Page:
History of the Park
The history of Lakeshore Park can be traced back hundreds of years. The land on which Lakeshore Park currently sits originally belonged to local Cherokee tribes who used it mainly for hunting, fishing and gathering. Captain William Lyon purchased 500 acres from the Cherokee Nation in 1809 and held the land until 1874. It was then that 300 acres of the property was donated to the State of Tennessee by his daughters for the purpose of constructing the state’s first mental health institute.
The East Tennessee Hospital for the Insane opened its doors, beginning what would be more than a century and a quarter of mental health care for our community. On July 14, 1976, Harold Jordan, state mental health commissioner, directed that all Tennessee’s mental health facilities changed their names. Thus on October 31, 1976 the board had decided to change the hospital name to “Lakeshore Mental Health Institute.”
1993 – PRESENT
As the hospital began to emphasize community-based services, the State agreed to lease 60 acres of the campus to the City of Knoxville for use as a public park. The City then entered into a management agreement with Knox Youth Sports, which began construction of the initial walking trails and baseball fields.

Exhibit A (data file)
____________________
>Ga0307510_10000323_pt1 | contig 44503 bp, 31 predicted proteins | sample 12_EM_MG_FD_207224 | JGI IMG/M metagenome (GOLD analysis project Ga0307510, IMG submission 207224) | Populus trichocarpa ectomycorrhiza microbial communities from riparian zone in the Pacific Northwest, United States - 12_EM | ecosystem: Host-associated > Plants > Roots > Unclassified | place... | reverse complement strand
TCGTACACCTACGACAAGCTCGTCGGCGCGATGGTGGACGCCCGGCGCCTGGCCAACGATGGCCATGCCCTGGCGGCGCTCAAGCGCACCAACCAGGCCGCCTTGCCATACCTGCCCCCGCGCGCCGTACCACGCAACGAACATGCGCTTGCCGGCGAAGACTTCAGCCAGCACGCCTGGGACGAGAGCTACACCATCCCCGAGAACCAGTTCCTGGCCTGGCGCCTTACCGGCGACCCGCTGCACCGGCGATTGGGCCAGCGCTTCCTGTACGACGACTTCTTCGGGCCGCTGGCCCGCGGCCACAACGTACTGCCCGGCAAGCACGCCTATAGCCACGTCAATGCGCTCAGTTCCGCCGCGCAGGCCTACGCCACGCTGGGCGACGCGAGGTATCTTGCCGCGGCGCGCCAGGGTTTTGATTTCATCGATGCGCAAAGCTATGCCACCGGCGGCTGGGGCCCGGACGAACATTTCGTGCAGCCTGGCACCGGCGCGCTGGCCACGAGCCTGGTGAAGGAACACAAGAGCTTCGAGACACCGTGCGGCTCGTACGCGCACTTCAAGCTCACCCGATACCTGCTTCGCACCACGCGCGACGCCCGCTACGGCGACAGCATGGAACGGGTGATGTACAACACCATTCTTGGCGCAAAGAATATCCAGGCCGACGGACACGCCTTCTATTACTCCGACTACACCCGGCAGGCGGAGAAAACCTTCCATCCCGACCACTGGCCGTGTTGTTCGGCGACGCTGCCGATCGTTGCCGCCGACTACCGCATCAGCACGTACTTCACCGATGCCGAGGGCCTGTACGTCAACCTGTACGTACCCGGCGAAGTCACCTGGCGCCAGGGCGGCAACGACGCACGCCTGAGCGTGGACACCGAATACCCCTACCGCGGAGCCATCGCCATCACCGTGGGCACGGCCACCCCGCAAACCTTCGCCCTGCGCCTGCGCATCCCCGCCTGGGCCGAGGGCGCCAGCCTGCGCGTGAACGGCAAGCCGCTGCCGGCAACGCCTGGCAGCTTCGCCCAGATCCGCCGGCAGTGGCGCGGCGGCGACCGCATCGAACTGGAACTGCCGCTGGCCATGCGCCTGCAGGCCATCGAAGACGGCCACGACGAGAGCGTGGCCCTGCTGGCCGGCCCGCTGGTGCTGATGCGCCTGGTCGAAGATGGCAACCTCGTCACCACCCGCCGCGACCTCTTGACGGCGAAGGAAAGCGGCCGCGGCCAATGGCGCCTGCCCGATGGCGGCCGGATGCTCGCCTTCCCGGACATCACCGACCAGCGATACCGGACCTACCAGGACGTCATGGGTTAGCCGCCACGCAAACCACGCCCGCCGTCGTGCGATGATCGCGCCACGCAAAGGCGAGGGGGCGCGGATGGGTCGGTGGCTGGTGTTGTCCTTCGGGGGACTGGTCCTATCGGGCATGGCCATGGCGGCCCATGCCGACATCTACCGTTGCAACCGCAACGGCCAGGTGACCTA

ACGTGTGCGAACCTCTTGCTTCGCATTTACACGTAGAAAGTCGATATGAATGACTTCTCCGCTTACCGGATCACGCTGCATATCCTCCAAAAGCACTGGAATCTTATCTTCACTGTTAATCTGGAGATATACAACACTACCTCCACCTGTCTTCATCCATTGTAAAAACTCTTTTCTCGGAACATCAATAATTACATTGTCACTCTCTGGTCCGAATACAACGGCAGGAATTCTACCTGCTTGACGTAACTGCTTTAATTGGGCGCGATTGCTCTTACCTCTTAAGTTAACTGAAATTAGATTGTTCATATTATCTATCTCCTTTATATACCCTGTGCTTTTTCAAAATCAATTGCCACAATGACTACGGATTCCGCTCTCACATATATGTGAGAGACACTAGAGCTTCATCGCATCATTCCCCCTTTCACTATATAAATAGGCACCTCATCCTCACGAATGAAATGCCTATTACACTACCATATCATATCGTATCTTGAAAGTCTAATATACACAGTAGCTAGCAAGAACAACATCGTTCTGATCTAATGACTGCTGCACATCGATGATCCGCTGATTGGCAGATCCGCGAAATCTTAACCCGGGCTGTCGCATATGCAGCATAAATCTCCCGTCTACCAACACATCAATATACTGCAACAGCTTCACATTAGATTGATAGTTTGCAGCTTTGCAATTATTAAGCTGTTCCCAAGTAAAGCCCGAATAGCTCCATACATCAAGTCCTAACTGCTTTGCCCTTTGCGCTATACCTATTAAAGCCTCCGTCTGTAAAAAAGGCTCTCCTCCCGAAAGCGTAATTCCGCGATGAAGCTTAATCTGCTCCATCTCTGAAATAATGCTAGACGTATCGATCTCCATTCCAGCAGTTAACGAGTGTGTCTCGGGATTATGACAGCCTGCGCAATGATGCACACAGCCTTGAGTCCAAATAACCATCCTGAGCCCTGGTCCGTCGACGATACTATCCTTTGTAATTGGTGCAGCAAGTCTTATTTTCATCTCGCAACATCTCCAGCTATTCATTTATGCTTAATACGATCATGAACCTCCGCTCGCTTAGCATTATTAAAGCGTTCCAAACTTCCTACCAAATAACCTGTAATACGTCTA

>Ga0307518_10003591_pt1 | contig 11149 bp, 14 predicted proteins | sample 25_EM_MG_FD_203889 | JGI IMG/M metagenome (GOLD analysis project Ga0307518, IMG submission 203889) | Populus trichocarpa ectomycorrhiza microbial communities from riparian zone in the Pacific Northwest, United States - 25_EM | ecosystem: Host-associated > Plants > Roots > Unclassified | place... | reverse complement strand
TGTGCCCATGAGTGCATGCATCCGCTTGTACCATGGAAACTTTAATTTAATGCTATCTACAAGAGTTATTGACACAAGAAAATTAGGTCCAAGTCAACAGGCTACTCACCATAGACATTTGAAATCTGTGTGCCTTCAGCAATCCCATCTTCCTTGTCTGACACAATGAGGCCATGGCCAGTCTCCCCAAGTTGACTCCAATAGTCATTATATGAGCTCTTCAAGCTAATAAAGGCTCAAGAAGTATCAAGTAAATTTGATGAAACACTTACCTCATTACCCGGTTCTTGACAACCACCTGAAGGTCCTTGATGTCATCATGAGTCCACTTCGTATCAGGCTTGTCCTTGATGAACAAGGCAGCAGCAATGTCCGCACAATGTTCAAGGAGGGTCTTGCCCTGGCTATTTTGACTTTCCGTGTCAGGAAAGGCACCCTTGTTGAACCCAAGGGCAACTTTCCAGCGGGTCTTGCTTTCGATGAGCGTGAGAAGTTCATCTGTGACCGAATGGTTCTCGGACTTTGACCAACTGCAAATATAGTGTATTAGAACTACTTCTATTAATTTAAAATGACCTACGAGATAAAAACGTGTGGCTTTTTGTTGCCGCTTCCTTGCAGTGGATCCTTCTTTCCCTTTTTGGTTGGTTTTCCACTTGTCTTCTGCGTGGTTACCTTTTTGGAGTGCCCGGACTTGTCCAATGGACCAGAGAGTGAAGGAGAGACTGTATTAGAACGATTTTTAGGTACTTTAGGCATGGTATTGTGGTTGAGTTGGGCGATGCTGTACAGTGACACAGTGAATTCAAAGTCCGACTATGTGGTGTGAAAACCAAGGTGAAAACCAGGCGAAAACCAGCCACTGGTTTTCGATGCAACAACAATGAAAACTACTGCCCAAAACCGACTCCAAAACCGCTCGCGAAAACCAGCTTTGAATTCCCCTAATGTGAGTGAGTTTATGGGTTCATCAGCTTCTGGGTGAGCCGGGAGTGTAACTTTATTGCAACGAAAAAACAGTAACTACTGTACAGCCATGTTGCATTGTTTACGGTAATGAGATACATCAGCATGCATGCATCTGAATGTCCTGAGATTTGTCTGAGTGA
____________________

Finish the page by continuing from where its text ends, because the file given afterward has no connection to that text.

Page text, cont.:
In 1996, the not for profit Lakeshore Park Conservancy was founded and a public-private partnership with the City of Knoxville was formed, signaling a new chapter and furthering the transformation of the campus.
It was 2013 when the Lakeshore Mental Health Institute closed its doors after 127 years of extraordinary service. Working in concert with the City, the Conservancy continued the preservation and transformation of the Park. This resulted in the Hank Rappé playground, the restoration of Lakeshore Chapel (now Marble Hall), the reclamation of the Tennessee River waterfront, additional greenways and more.
Nevertheless, the land at Lakeshore Park is as historically significant to our area as any other building, structure or landmark in East Tennessee. As caretakers of the Park, the work of the Conservancy continues to this day, thanks to your engagement and steadfast support.
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